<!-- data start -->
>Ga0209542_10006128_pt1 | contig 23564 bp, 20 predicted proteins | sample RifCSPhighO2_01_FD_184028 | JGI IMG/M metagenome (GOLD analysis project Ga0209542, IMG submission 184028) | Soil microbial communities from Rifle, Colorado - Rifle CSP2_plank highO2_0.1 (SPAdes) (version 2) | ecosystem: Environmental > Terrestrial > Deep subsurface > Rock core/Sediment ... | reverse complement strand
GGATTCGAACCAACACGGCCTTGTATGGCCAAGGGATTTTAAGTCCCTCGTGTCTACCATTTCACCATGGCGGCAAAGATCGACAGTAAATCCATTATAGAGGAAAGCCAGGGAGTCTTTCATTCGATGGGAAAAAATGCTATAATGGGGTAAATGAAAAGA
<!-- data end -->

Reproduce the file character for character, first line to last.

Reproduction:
>Ga0209542_10006128_pt1 | contig 23564 bp, 20 predicted proteins | sample RifCSPhighO2_01_FD_184028 | JGI IMG/M metagenome (GOLD analysis project Ga0209542, IMG submission 184028) | Soil microbial communities from Rifle, Colorado - Rifle CSP2_plank highO2_0.1 (SPAdes) (version 2) | ecosystem: Environmental > Terrestrial > Deep subsurface > Rock core/Sediment ... | reverse complement strand
GGATTCGAACCAACACGGCCTTGTATGGCCAAGGGATTTTAAGTCCCTCGTGTCTACCATTTCACCATGGCGGCAAAGATCGACAGTAAATCCATTATAGAGGAAAGCCAGGGAGTCTTTCATTCGATGGGAAAAAATGCTATAATGGGGTAAATGAAAAGA